Listening to Britten – Die forelle


Rainbow trout, courtesy of Wikipedia

Die forelle (The trout) – arrangement of Schubert’s song, D550, for voice and orchestra (June 1942, Britten aged 28)

Text Christian Friedrich Daniel Schubart
Dedication not known
Duration 4′

Background and Critical Reception

The date of this arrangement is known through a letter from Britten to Pears in June 1942.

Britten’s love of Schubert is well-known, and he and Pears gave many performances of the song cycles Winterreise and Die schöne Müllerin. It appears they did record Die forelle in 1946 for Decca, according to and online Schubert discography, but that recording has not survived as far as Decca’s recent issue of Britten The Performer.

Thoughts

This is a simple, uncomplicated arrangement that delights with the clarinets gurgling in the middle foreground, part of Britten’s watery reproduction of the accompaniment to one of Schubert’s most popular songs.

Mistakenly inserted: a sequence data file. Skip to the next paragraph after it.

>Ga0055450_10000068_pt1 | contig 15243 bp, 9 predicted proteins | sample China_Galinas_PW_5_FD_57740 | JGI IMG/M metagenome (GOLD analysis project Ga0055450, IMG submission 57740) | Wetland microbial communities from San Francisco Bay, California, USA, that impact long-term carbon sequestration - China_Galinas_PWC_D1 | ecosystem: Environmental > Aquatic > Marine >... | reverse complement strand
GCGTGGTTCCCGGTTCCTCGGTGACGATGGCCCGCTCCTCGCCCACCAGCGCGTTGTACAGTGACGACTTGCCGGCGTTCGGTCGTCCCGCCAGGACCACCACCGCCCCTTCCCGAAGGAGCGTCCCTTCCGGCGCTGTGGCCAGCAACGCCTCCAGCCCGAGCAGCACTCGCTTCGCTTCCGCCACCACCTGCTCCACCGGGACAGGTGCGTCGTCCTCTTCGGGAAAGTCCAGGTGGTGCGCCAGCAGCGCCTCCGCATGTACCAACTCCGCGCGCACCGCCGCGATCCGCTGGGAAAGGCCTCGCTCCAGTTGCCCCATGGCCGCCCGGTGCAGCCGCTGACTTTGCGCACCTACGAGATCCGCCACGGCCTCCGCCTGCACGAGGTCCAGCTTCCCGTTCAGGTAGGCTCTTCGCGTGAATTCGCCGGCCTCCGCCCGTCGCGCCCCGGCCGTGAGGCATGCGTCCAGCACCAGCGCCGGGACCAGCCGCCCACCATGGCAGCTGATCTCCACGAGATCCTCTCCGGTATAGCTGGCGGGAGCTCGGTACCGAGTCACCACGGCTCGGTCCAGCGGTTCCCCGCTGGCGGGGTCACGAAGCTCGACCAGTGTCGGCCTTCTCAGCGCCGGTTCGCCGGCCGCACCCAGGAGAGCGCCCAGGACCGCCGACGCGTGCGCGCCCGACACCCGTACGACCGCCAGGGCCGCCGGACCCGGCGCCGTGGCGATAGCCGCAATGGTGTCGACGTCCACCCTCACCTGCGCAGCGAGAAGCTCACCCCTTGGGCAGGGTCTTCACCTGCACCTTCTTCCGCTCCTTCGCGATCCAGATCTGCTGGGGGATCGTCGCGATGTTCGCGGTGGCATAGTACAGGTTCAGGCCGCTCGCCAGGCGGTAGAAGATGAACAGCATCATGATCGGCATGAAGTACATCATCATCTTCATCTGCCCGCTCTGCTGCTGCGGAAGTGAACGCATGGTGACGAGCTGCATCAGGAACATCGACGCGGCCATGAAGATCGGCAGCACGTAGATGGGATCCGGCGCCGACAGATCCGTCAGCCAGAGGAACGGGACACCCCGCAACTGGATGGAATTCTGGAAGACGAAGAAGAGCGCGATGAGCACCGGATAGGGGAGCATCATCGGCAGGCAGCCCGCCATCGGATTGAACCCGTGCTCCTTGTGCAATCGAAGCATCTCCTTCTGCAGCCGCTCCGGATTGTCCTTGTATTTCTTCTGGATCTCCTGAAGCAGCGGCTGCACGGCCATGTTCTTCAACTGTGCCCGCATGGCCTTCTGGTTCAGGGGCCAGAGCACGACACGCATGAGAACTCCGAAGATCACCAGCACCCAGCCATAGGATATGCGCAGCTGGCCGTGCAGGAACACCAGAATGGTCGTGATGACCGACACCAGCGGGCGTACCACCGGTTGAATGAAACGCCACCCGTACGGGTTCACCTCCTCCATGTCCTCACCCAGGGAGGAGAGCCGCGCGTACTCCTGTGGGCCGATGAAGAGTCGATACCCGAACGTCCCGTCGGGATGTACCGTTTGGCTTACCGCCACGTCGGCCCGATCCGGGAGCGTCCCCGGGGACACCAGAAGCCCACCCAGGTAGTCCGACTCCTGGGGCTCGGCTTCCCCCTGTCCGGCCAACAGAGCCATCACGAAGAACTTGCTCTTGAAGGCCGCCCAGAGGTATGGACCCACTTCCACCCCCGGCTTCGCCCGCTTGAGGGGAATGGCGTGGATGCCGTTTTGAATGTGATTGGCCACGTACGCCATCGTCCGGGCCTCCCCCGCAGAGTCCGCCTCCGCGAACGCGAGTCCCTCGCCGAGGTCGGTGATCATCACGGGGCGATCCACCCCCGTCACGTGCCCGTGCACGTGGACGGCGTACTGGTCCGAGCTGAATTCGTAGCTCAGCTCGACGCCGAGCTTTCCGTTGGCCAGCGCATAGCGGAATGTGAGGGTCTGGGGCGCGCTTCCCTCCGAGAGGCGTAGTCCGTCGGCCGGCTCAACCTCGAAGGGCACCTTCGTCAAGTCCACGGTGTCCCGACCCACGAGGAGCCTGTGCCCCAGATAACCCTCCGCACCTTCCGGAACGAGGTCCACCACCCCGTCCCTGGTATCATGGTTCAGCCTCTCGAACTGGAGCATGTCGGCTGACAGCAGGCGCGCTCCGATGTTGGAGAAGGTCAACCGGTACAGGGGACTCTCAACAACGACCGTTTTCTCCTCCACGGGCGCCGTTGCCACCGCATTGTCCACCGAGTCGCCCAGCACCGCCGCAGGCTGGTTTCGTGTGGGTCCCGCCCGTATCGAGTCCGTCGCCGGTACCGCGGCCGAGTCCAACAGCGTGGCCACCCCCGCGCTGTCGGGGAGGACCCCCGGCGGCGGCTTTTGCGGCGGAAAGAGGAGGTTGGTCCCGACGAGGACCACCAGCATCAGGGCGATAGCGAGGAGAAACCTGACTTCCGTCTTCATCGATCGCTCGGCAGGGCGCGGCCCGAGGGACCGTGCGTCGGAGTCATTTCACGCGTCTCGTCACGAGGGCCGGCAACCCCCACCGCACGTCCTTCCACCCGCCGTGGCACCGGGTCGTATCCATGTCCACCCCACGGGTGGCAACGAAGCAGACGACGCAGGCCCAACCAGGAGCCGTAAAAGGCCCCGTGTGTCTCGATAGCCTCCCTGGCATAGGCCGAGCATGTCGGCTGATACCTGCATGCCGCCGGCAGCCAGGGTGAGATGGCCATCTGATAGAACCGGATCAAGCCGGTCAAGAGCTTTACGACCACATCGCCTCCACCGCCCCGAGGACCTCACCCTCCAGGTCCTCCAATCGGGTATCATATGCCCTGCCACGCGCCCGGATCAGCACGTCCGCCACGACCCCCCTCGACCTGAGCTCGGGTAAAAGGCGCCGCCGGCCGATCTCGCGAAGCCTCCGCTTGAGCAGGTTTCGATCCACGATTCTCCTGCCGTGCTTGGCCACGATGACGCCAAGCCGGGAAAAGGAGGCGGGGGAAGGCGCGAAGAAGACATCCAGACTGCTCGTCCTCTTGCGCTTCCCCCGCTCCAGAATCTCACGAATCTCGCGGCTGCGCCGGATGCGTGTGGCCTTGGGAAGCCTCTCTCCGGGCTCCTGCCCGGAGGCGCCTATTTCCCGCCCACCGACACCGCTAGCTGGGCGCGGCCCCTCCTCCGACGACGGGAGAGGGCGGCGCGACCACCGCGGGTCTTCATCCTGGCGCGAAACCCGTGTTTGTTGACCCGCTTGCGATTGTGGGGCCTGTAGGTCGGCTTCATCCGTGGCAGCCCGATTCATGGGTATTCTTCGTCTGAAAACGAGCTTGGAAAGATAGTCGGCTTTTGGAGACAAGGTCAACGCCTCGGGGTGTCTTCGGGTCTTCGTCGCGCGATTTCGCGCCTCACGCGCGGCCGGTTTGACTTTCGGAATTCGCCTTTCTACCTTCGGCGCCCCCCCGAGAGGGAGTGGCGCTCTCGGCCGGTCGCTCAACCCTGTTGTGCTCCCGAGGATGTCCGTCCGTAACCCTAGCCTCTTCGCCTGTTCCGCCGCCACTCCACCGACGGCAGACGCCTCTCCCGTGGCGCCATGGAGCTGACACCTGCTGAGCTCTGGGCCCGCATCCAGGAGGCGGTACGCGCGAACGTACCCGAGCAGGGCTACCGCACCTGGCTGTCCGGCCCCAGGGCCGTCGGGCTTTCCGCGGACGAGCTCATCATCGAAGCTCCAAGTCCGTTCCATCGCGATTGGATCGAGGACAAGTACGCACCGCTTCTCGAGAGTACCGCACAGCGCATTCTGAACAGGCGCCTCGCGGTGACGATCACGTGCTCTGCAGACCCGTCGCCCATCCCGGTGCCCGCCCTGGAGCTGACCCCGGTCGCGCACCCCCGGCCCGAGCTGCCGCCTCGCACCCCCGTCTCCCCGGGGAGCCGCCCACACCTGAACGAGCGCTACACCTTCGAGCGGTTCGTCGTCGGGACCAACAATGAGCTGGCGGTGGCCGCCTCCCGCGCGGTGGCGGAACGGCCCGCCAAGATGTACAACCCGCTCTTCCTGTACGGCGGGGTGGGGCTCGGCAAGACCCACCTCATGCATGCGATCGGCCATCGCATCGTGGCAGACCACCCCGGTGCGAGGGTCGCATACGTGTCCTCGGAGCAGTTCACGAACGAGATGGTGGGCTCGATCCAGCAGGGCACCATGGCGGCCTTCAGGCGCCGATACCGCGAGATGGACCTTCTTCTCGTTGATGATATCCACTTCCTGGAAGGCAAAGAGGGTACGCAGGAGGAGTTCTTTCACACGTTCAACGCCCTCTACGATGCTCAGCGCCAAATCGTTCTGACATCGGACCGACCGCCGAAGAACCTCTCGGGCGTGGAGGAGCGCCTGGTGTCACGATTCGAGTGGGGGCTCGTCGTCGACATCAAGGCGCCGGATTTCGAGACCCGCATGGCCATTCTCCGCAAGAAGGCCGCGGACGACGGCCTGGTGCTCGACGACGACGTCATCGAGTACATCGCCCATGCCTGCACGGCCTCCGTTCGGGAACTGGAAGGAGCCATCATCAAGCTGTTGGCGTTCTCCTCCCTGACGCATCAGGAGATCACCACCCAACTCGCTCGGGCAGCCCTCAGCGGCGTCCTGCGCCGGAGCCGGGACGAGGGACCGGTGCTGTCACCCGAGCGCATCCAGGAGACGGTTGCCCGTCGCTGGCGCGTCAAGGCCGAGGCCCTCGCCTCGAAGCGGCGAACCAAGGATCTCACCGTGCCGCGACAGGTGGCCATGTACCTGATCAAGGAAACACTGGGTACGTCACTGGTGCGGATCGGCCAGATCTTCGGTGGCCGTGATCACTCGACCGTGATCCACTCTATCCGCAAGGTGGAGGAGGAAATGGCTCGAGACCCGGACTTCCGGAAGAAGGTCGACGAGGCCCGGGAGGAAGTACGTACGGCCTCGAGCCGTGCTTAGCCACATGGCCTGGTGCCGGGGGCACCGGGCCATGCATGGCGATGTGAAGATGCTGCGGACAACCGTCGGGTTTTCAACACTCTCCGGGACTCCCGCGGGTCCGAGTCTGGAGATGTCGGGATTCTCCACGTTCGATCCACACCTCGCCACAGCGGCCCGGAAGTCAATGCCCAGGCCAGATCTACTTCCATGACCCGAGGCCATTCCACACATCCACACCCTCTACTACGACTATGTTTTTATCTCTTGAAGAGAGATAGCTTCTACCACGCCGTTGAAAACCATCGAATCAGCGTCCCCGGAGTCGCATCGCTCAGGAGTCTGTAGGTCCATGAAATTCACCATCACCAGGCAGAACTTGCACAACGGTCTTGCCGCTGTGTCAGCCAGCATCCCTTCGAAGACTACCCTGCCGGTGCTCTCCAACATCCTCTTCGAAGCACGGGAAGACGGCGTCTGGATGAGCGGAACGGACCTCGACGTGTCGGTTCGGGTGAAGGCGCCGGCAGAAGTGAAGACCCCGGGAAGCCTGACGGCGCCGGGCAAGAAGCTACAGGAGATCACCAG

The strings are mostly gentle and subdued, tracking the left hand part of the piano, but occasionally pop their heads above water with the going gets more turbulent.

Recordings used

Neil Mackie (tenor), Scottish Chamber Orchestra / Steuart Bedford (EMI)
Anne Sofie von Otter (mezzo-soprano), Chamber Orchestra of Europe / Claudio Abbado (Deutsche Grammophon)

Both versions are delightfully sung, and convey the attractiveness of Britten’s arrangement.

Spotify

The original version, recorded by Ian Bostridge and Julius Drake for EMI, can be heard here. Anne Sofie von Otter can be heard singing Die forellehere, as part of a disc of Schubert Lieder with orchestra.

Also written in 1942: Walton – ‘Spitfire’ Prelude and Fugue

Next up: Frühlingsnacht

Advertisements
This entry was posted in Arrangements and editions, Chamber or string orchestra, Listening to Britten and tagged , , . Bookmark the permalink.

Leave a Reply

Fill in your details below or click an icon to log in:

WordPress.com Logo

You are commenting using your WordPress.com account. Log Out / Change )

Twitter picture

You are commenting using your Twitter account. Log Out / Change )

Facebook photo

You are commenting using your Facebook account. Log Out / Change )

Google+ photo

You are commenting using your Google+ account. Log Out / Change )

Connecting to %s